Before he retired, my father was a police officer. This meant being frequently transferred, so our family remained on the move, and I was brought up in places as far apart as Kumarsain and Haflong, Srinagar and Gwalior. In 1985, however, we came to Delhi, and that is where I lived till 2017, when I moved to Noida, just across the river.
My long stint in Delhi—and my affection for the city and its considerable historical heritage—were directly responsible for my debut novel: a historical detective story called The Englishman’s Cameo. Published by Hachette India, The Englishman’s Cameo was launched in October 2009, with a French edition released in 2010 by Editions Philippe Picquier. The Englishman’s Cameo was well received, and was followed by The Eighth Guest & Other Muzaffar Jang Mysteries (a collection of short stories), Engraved in Stone, and Crimson City (the latter two novels).
In October 2021, I began yet another series of historical novels: a four-book series called the Delhi Quartet, which will tell the stories of several interconnected families against a backdrop of 800 years of Delhi’s history. The first book in this series, The Garden of Heaven, begins in 1188 CE and goes up to 1398 CE, with a family of stone masons at the centre of the entire tale, though some familiar names like Razia Sultan and Amir Khusro also appear as characters in the book.
Besides writing novels, I also write short stories. I explore various genres: humour, crime and detective, social issues, romance, etc. Several of my short stories have won awards and competitions, such as the Commonwealth Broadcasting Association’s Short Story Competition in 2003 for the story A Morning Swim; and Oxfordbookstore’s e-Author version 4.0 Competition in 2006, for a collection of 5 shorts. In 2016, my story, Poppies in the Snow, was longlisted for the EFG Sunday Times Short Story Prize, the world’s richest short story prize, making me the first Indian to get that far in the competition.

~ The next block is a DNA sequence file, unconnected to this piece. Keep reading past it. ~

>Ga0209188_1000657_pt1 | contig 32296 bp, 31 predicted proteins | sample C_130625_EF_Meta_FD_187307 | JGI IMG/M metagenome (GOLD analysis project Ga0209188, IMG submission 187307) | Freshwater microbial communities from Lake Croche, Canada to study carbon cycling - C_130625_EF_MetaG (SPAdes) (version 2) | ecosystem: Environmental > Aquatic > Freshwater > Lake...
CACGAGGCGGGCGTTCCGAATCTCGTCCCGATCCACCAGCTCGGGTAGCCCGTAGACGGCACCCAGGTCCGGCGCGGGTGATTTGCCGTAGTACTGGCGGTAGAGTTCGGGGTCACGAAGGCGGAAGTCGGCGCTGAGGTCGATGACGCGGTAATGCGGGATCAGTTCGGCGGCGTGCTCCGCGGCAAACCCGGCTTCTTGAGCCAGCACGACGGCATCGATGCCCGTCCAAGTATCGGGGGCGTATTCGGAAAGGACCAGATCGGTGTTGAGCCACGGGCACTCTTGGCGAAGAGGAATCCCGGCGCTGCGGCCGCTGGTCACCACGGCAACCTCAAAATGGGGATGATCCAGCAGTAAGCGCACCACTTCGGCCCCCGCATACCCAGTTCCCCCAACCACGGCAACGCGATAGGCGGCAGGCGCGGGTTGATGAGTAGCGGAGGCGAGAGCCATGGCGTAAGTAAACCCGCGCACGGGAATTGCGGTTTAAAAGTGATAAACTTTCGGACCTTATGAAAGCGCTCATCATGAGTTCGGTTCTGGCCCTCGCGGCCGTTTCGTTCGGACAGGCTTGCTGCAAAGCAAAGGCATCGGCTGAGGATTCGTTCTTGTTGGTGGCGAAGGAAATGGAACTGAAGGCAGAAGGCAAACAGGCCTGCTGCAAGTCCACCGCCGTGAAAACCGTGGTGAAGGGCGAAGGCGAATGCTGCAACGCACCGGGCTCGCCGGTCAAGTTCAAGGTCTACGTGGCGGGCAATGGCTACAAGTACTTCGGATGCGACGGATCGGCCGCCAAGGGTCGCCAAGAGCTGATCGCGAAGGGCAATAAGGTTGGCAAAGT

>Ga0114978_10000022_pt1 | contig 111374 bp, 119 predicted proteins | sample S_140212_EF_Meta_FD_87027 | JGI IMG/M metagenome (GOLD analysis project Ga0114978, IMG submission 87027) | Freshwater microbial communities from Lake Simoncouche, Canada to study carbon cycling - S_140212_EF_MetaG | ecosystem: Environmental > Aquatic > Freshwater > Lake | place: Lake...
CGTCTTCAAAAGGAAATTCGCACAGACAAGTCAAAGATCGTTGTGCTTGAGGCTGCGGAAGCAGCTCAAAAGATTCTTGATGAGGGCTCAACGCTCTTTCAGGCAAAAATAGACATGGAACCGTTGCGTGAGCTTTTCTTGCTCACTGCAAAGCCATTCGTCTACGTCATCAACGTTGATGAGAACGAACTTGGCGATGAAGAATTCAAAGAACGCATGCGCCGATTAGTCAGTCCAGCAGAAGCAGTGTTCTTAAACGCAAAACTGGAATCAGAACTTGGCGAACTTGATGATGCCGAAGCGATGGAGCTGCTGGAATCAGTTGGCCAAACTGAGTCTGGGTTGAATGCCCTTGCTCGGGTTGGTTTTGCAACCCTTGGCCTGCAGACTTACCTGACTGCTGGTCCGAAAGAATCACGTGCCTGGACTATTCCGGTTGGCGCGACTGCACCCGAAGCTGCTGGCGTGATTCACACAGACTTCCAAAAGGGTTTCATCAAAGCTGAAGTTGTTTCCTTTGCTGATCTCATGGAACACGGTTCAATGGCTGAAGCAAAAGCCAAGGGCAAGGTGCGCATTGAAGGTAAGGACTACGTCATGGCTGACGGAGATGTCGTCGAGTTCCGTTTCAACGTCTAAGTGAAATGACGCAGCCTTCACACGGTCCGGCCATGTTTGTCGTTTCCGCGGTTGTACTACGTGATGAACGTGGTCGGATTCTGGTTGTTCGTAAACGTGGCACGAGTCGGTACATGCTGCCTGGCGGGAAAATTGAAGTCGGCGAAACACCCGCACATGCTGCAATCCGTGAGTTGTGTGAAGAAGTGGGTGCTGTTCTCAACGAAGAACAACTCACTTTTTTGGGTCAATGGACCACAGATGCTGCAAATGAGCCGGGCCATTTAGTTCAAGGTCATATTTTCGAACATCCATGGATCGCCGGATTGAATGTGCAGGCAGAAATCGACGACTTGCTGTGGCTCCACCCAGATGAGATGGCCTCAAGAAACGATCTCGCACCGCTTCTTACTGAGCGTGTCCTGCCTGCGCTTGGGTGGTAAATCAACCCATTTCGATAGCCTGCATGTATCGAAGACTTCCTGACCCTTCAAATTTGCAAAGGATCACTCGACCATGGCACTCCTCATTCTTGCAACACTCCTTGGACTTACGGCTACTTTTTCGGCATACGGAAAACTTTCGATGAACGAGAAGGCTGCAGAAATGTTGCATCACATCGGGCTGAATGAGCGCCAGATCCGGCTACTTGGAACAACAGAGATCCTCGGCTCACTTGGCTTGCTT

To balance the fiction with something else: I also write on food and cooking; on travel; and occasional humorous articles.
And I write about old cinema.
This particular site started off being a film blog, a place where I could talk about one of my passions: old films. I’m mad about old films, old music, old just about anything. Dusted Off was, for nearly six years, exclusively devoted to old cinema: it featured reviews of old films, both English and Hindi, generally ranging from the 40’s (the 30’s for Hollywood and British cinema, for which prints are more easily available) through the 60’s; reviews of some international films (again, all pre-70s); and `top ten’ lists, for my ten favourites of any topic I’ve chosen – the most beautiful women in Hindi cinema, ten of my favourite Sahir Ludhianvi songs, whatever.
In 2014, though, I decided to merge Dusted Off with my other site (on which I used to write about other things – Muzaffar Jang, history, my other writings). After all, I reasoned: just about everything I am so fond of seems to be old. Old cinema. A 17th century detective. Historical monuments. So Dusted Off becomes everything dusted off, not just old movies.